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abstract = "Background: The balance between production and degradation of extracellular matrix is crucial in maintaining normal tissue structure. This study was designed to investigate the effect of budesonide on fibroblast-mediated tissue repair and remodeling. Methods: Using human fetal lung fibroblasts in a three-dimensional collagen gel culture system, we investigated the effect of budesonide (1-1000 nM) on collagen gel contraction and degradation in the presence or absence of inflammatory cytokines (interleukin-1β and tumor necrosis factor α 5 ng/mL each) and, in order to activate latent proteases, serine protease trypsin 0.25 μg/mL. The effects of budesonide on metalloproteinase production and activation were also investigated. Results: Inflammatory cytokines significantly inhibited collagen gel contraction mediated by lung fibroblasts. Budesonide counteracted the effect of cytokines in a concentration-dependent manner (to 50{\%}, P < 0.01). Budesonide 100 nM almost completely inhibited the release and mRNA expression of metalloproteinase-1, metalloproteinase-3, and metalloproteinase-9 induced by the cytokines (P < 0.05). Exposure to the cytokines plus trypsin increased collagen degradation and conversion of the metalloproteinases to lower molecular weight forms corresponding to their active forms. Budesonide blocked both enhanced collagen degradation (P < 0.01) and suppressed trypsin-mediated conversion of cytokine-induced metalloproteinase-9 and metalloproteinase-3 to lower molecular weight forms. Similar effects were observed with dexamethasone 1 μM, suggesting a class effect. Conclusion: These findings demonstrate that budesonide directly modulates contraction of collagen gels and can decrease collagen degradation under inflammatory conditions. The mechanism of this effect is through suppressing gene expression, release, and activation of metalloproteinases. By modulating the release and activity of metalloproteinases, inhaled budesonide may be able to modify airway tissue repair and remodeling.",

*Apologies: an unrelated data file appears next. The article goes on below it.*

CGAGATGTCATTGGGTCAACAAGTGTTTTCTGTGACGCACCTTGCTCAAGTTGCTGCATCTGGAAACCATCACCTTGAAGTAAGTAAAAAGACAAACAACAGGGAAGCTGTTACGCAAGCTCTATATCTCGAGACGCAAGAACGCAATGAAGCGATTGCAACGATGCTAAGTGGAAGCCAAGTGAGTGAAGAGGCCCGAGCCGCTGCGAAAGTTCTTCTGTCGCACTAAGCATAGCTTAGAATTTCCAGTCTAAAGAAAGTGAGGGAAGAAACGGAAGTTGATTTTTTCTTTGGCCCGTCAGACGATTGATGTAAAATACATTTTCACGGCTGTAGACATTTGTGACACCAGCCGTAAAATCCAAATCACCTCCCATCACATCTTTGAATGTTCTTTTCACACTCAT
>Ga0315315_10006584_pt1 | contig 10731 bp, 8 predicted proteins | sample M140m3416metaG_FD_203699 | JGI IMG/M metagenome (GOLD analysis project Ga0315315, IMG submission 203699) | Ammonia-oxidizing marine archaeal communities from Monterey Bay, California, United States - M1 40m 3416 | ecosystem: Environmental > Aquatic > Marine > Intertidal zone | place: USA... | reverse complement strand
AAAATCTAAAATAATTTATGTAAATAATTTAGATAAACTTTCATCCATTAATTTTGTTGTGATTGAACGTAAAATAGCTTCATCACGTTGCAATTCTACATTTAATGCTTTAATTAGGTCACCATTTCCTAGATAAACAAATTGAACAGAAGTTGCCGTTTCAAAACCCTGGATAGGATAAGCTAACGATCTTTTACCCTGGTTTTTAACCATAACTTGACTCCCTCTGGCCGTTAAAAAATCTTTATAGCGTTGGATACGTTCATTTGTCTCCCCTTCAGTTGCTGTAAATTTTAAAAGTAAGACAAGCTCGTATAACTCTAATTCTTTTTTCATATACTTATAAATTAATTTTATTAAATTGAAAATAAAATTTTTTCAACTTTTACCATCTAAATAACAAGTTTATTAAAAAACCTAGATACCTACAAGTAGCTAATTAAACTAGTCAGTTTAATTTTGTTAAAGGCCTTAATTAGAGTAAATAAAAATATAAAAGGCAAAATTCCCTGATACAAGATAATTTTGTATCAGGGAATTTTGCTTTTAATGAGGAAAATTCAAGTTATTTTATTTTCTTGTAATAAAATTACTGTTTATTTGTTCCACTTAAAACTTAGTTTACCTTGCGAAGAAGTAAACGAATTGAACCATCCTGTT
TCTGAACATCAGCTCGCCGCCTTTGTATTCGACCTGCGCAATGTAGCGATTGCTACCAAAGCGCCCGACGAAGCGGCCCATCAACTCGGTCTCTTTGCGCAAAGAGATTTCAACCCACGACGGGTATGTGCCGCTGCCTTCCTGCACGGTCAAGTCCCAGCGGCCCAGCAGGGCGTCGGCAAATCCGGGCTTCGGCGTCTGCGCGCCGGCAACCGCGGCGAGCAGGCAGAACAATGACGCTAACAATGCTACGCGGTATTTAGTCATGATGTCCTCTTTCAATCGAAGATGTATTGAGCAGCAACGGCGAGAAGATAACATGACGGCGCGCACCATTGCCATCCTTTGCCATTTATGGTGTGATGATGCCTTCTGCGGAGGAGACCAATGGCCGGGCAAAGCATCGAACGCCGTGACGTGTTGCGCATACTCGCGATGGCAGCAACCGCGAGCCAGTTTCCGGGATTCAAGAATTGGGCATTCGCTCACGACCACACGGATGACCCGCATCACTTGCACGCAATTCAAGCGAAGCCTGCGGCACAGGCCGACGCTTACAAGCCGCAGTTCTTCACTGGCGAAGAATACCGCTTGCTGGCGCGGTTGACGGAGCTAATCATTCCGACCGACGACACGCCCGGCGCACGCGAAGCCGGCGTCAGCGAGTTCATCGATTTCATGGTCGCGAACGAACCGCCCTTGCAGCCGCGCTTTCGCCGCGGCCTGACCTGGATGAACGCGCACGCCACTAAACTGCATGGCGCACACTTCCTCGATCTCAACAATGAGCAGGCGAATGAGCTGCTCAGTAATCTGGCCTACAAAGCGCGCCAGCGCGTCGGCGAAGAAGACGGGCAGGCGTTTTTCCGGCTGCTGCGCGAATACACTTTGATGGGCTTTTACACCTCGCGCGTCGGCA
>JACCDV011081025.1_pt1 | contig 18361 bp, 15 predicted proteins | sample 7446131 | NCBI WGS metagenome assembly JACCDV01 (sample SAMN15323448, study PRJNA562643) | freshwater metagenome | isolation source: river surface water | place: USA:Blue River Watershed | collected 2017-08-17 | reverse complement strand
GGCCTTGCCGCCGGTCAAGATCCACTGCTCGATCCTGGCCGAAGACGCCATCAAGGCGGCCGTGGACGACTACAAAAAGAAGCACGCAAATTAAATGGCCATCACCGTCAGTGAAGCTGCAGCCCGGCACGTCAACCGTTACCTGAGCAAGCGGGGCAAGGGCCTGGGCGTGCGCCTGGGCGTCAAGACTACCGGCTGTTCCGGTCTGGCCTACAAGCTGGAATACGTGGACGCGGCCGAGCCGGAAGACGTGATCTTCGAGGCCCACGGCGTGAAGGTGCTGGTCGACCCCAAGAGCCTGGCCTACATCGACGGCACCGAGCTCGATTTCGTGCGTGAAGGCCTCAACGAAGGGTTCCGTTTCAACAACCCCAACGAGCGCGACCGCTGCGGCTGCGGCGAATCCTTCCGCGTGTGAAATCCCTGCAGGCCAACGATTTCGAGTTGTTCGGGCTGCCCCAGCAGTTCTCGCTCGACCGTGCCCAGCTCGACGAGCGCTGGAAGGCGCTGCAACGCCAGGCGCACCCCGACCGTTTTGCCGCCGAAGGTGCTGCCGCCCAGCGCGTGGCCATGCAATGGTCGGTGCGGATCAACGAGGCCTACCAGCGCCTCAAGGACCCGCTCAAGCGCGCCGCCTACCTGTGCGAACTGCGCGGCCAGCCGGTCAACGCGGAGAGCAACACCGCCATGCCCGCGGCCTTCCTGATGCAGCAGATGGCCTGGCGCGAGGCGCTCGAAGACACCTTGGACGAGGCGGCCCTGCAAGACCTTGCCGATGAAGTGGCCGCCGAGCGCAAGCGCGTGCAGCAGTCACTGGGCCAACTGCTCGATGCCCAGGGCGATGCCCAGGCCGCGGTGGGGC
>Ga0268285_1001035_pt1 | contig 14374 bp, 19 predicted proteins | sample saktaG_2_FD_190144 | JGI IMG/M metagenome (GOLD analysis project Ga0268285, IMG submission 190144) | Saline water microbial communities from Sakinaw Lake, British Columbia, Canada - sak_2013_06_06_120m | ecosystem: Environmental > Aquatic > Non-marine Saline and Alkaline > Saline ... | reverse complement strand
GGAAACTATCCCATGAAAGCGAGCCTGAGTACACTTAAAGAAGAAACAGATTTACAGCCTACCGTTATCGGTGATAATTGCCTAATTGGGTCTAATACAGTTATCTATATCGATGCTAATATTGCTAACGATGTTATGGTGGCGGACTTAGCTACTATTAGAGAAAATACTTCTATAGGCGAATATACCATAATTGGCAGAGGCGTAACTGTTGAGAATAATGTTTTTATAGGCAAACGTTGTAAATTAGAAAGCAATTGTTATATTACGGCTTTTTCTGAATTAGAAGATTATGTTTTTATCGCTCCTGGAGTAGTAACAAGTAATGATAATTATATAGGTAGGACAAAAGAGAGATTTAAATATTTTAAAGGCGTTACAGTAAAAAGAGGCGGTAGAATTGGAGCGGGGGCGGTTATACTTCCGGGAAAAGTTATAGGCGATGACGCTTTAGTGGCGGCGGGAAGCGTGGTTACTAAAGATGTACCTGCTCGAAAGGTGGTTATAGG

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AU - Miller-Larsson, Anna

AU - Wieslander, Elisabet

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AB - Background: The balance between production and degradation of extracellular matrix is crucial in maintaining normal tissue structure. This study was designed to investigate the effect of budesonide on fibroblast-mediated tissue repair and remodeling. Methods: Using human fetal lung fibroblasts in a three-dimensional collagen gel culture system, we investigated the effect of budesonide (1-1000 nM) on collagen gel contraction and degradation in the presence or absence of inflammatory cytokines (interleukin-1β and tumor necrosis factor α 5 ng/mL each) and, in order to activate latent proteases, serine protease trypsin 0.25 μg/mL. The effects of budesonide on metalloproteinase production and activation were also investigated. Results: Inflammatory cytokines significantly inhibited collagen gel contraction mediated by lung fibroblasts. Budesonide counteracted the effect of cytokines in a concentration-dependent manner (to 50%, P < 0.01). Budesonide 100 nM almost completely inhibited the release and mRNA expression of metalloproteinase-1, metalloproteinase-3, and metalloproteinase-9 induced by the cytokines (P < 0.05). Exposure to the cytokines plus trypsin increased collagen degradation and conversion of the metalloproteinases to lower molecular weight forms corresponding to their active forms. Budesonide blocked both enhanced collagen degradation (P < 0.01) and suppressed trypsin-mediated conversion of cytokine-induced metalloproteinase-9 and metalloproteinase-3 to lower molecular weight forms. Similar effects were observed with dexamethasone 1 μM, suggesting a class effect. Conclusion: These findings demonstrate that budesonide directly modulates contraction of collagen gels and can decrease collagen degradation under inflammatory conditions. The mechanism of this effect is through suppressing gene expression, release, and activation of metalloproteinases. By modulating the release and activity of metalloproteinases, inhaled budesonide may be able to modify airway tissue repair and remodeling.